[gridengine users] Functional share policy question

Jesse Becker beckerjes at mail.nih.gov
Tue Nov 27 21:43:16 UTC 2012


On Tue, Nov 27, 2012 at 04:27:49PM -0500, Allan Tran wrote:
>Hello,
>I'm running SGE 8.1.2 from https://arc.liv.ac.uk/trac/SGE. Things are running fine by default. Now I need to set up a share policy but not sure how to approach this the best possible.
>The scenario is we have different groups of users and I need to give each of them a defined resource (or slots) so at any given time, each group will has a guaranty of slots.
>Say I have 120 slots (10 x 12 core procs) and 5 groups; math 20% (or 2 nodes), chem 50% (5), cs 10%, bio 10% (1) and other 10% (1).
>1. If the cluster is idle, any user in any group can get whatever they ask for.
>2. If the cluster is busy with all math users running (120 slots) and then chem user needs 50 slots, then 50 slots of math jobs will be suspended to allow chem users to run. Then if any other group needs to run, more math jobs will be suspended but math will guaranty to have at least 20 slots.
>Does it makes sense?
>
>I was thinking to enable the functional share policy and actually set it up, following this instructions (http://docs.oracle.com/cd/E19080-01/n1.grid.eng6/817-5677/i999885/index.html)
>However I'm not quite clear how the number of functional tickets translates to SGE slots. Will job will be suspended or resumed by default with this setup? Or does it even do what I'm after here.
>Thank for your response and advice.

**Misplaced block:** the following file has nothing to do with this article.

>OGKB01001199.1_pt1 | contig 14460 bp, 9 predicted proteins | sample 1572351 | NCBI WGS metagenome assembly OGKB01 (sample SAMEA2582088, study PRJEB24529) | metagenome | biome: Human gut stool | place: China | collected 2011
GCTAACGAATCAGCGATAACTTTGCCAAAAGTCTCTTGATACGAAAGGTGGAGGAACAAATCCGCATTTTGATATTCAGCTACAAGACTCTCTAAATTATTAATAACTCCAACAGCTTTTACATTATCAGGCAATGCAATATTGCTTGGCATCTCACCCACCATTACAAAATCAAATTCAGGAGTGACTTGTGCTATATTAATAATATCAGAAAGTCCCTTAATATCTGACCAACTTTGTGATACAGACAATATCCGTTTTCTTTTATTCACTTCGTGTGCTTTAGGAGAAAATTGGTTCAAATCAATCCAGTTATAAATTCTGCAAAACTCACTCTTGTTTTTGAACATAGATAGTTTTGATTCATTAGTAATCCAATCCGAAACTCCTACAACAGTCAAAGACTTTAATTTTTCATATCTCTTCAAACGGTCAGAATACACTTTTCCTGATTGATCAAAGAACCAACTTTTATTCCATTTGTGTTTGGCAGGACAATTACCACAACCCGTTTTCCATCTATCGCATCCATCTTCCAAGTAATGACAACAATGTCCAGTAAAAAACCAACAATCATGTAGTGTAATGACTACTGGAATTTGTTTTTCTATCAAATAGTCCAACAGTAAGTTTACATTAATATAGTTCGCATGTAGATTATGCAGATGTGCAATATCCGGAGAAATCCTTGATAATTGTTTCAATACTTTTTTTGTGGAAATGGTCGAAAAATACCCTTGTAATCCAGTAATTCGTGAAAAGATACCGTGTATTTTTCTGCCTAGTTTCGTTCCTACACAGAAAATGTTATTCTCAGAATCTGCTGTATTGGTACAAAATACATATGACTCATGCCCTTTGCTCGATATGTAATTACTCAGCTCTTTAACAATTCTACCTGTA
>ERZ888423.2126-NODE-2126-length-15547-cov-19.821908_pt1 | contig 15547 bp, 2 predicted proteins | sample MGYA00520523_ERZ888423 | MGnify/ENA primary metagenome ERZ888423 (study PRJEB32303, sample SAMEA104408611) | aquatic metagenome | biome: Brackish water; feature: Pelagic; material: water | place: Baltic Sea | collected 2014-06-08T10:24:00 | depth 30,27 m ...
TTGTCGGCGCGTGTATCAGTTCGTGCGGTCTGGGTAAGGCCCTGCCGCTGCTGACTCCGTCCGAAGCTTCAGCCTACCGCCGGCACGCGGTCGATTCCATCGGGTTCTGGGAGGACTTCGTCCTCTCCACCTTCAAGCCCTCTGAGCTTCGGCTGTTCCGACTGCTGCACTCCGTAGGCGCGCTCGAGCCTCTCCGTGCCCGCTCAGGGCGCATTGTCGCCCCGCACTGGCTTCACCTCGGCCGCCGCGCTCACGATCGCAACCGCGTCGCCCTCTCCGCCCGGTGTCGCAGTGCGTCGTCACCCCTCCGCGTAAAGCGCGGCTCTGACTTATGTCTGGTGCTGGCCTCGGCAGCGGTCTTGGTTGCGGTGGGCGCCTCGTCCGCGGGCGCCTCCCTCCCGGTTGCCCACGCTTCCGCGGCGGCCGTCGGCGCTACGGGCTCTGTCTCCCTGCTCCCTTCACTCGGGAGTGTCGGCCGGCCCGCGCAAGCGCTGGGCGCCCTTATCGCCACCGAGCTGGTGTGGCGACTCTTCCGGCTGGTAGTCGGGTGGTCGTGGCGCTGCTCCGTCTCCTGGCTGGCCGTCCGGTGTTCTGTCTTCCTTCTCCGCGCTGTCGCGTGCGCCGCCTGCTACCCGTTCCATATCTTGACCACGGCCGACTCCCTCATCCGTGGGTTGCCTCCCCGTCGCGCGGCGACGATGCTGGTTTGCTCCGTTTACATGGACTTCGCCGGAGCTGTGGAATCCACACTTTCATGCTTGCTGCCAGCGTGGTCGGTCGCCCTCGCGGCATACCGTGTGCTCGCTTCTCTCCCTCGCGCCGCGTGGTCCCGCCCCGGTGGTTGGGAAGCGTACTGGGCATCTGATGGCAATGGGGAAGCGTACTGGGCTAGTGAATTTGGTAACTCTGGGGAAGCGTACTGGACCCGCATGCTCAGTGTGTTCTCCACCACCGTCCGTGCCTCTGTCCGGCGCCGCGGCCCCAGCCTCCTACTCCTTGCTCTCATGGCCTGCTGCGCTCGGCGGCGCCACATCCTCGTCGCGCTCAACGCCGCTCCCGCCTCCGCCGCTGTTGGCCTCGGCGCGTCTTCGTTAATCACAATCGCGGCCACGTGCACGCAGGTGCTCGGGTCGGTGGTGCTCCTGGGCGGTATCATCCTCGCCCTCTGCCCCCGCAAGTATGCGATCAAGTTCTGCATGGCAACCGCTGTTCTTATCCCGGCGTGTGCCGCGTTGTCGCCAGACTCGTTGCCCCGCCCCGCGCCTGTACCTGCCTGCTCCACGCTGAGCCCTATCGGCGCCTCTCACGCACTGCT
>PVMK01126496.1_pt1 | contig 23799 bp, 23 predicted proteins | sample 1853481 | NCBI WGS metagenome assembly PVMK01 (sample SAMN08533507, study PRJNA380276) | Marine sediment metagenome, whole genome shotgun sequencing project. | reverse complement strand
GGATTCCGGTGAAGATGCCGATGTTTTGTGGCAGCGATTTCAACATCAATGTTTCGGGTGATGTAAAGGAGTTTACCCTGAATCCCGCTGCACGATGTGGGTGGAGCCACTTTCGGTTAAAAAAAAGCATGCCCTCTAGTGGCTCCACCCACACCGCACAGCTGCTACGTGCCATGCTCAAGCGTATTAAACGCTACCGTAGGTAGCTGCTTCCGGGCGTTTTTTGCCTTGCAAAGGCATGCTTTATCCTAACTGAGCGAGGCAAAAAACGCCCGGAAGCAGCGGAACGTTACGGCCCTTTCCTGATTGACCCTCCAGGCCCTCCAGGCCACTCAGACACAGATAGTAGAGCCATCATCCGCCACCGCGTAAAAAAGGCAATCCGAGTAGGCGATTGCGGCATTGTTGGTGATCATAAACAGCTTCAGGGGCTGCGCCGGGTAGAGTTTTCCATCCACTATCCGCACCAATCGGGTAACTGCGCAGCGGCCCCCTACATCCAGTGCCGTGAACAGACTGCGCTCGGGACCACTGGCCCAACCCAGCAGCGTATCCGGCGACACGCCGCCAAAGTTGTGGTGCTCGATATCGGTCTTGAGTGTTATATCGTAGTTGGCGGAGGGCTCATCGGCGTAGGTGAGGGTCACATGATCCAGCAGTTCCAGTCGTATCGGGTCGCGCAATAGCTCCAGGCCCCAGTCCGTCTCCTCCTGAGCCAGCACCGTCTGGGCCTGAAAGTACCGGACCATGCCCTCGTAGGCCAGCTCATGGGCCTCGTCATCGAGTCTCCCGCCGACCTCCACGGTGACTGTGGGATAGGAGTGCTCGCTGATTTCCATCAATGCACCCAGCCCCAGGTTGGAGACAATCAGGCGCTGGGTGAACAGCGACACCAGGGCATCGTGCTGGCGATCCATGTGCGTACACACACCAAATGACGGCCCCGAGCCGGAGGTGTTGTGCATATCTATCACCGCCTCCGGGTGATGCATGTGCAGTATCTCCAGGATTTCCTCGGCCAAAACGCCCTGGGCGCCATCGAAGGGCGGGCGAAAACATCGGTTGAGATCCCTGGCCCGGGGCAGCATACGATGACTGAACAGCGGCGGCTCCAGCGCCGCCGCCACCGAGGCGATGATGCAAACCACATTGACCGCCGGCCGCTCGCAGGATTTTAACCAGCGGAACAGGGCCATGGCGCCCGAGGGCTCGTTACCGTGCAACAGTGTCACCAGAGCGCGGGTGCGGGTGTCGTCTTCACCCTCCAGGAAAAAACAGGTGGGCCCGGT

Functional shares (alone), won't suspend any jobs.  It is used for
scheduling jobs, to try and balanace job distribution as best it can
according to the ticket policy you've set.

With 120 total slots in a single queue, and assuming sufficient jobs from
each "group," SGE will try to allocate 24 SLOTS to math, 60 SLOTS to chem,
12 to CS, 12 to Bio, and 12 to "other."  Note that I said "slots" and,
not "nodes."  Unless there's a good reason to not "mix" jobs from
different groups on the same node, don't try to segregate things.

Functional shares also won't inherently suspend any jobs; it deals with
scheduling and dispatch.  You can suspend jobs via other means though,
including load threshold and subordinate queues.

Incidentally, the "share tree" works basically the same way as
functional shares, except that it takes past usage into account.
Functional shares *only* look at current state of the queues *right
now*.  This may, or may not be appropriate for your circumstance.

You might want to look into "resource quotas" as well, to keep a given
group from taking over the cluster.


-- 
Jesse Becker
NHGRI Linux support (Digicon Contractor)


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